Lots of people have been asking me for school science club ideas, so I’ve put together a collection of activities that I think would work really well for Primary/Elementary age children.
First up are these Scribble Bots. These are quite simple to make and the parts inexpensive and reusable. Children can try changing the size of the container, location of pens and alignment of the moving arm.
Build a robot that can draw an almost perfect circle.
Create a robot that can draw a dotted line.
Construct a robot with 8 pens.
Craft Stick Chain Reactions
Craft stick chain reactions are great fun and easy to set up once you get the hang of them.
Who can build the longest chain reaction?
Make a Superhero Float
Give children a selection of buoyant and non buoyant materials and ask the children to find a way to make a small action figure float.
What’s the smallest amount of material that can be used to make a figure float.
Can you get an action figure to float by another method? ( *how about adding salt to the water? )
Blow up a balloon with Alka seltzer.
Try blowing up a balloon with Alka Seltzer, an effervesecnt vitamin tablet or popping candy. If you have the outdoor space this works really well if followed by a film canister rocket. The fact that the children have seen just how much gas is released makes it easier to understand why the pressure builds up so fast inside the film canister.
How can you speed up the blowing up a balloon reaction?
Can you draw a picture on a balloon so it grows with the balloon?
These are a super easy, low cost activity using just paper and paper clips. The paper spinners can be used for lots of different investigations, children can try dropping them from different heights, making different sized spinners and observing how they fall differently or adding more or less weight to the bottom end.
Who can make the biggest spinner than spins at least once on its descent?
Who can make the smallest spinner that still spins?
Who can make the slowest falling spinner?
Try catapulting different size and weight balls to see which go the furthest, or release from different angles. Children could also design a target and find a way for the ball to make a mark when it hits.
See how to make a catapult here.
Who can make their ping pong ball go the furthest?
Who can build the biggest catapult?
Make ice cream with ice and salt
This is another easy activity and a great demonstration of how salt lowers the freezing point of ice.
To make ice cream with ice and salt, simply place sugar, cream and flavouring into one sealed bag, then place that big inside a bigger bag container ice and salt, roll and twist the bags together until your cream turns into lovely squishy ice cream! Experiment using milk, cream, flavoured milk and syrups to see which give the best flavour.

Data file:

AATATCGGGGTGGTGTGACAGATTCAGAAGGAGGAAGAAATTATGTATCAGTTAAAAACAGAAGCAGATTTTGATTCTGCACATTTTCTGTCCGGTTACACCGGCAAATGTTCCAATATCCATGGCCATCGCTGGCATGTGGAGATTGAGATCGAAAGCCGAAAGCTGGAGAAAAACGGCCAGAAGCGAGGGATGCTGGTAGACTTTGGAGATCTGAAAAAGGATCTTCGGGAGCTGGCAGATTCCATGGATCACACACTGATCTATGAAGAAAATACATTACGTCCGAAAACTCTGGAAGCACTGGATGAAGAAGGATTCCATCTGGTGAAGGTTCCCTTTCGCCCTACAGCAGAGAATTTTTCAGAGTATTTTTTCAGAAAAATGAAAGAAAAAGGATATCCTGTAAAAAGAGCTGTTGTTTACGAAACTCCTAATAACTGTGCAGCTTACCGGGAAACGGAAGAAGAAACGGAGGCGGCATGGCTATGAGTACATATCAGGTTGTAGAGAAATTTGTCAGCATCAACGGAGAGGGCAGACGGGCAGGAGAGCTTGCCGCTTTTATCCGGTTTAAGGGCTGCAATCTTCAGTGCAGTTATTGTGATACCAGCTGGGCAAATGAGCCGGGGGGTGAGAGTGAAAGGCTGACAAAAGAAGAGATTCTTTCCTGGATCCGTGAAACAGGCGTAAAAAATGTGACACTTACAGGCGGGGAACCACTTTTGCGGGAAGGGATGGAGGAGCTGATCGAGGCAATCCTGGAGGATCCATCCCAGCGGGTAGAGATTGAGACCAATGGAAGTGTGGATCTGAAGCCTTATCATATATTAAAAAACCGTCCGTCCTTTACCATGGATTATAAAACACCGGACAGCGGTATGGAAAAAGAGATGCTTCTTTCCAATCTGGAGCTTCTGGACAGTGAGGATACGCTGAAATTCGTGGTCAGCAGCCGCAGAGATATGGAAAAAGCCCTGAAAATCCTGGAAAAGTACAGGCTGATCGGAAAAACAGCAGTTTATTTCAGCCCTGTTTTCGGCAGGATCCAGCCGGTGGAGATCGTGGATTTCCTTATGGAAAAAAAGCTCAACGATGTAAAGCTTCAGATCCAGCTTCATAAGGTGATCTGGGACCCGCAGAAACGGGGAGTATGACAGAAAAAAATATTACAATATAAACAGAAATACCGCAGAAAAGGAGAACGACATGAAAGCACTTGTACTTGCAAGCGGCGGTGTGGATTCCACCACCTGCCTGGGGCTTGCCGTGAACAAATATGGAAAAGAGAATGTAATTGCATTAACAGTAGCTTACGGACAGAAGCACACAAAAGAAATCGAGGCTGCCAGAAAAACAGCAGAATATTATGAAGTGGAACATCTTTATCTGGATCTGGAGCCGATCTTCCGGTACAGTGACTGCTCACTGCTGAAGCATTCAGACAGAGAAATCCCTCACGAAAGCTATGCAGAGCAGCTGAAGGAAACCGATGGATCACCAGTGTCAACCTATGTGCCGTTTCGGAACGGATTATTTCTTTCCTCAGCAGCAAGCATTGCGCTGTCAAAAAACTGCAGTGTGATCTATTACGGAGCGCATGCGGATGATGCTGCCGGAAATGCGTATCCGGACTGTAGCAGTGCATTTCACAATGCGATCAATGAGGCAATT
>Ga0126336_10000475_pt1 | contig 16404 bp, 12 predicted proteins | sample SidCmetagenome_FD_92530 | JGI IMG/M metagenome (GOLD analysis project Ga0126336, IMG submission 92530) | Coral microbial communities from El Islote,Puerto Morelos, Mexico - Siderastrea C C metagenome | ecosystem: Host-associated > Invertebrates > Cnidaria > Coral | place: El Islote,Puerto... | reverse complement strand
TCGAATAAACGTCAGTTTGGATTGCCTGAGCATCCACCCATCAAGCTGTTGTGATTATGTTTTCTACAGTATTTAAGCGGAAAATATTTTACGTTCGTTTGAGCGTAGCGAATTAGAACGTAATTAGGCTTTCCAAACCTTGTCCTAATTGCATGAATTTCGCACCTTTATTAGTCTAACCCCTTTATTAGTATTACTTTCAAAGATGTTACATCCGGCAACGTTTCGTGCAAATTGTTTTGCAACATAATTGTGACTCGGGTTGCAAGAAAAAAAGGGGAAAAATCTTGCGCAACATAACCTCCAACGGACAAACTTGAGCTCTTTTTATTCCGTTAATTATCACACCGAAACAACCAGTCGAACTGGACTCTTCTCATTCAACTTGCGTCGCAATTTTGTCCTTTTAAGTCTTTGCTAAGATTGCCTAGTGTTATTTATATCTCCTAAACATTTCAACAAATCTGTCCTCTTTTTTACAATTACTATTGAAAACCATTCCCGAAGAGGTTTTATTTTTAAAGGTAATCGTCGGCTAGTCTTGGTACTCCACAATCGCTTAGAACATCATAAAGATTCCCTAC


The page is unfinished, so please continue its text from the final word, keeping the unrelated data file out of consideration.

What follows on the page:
Remember this can get very cold for little hands so gloves or a tea towel might be a good idea.
Make a density jar and ask the children to find objects to float on each layer. Give the jar a good shake and watch how the layers separate and use a pipette to drop water into oil observing how it makes spherical shapes.
Once you’re finished with the density jar you can add a bit of food colouring to the water and turn it into a lava lamp by adding an alka seltzer.
Who can make a density jar with the most layers? Try treacle, golden syrup, ice cream syrup, milk, water, honey, washing up liquid.
Viscosity Races are brilliant fun and a great way to learn how the thickness of liquid changes how it flows.
Simply mark two points on a large piece of paper and time how long each liquid takes to run between the two lines.
Who can find the slowest moving liquid?
Place skittles in water and watch as the colour dissolves from the sweets. You could try using warm, hot and cold water to investigate if changing the temperature of the water speeds up the reaction.
Egg Drop Experiment
How about this nice twist on the traditional egg drop experiment? Ask children to place different materials into sealable plastic bags, place an egg inside and then drop from high up to see which protects the egg the best.
Try changing the material inside the bag, the surface the egg drops onto or size of the bag to extend the task.
Who can build the most effective landing pad for an egg to drop on without breaking?
Or try some challenges:
Build the tallest spaghetti and marshmallow ( or straws and plasticine ) tower.
Construct a tower with sugar cubes.
Create a working water slide or marble run using cardboard tubes and foil.
Let us know if you have more school science club ideas for us.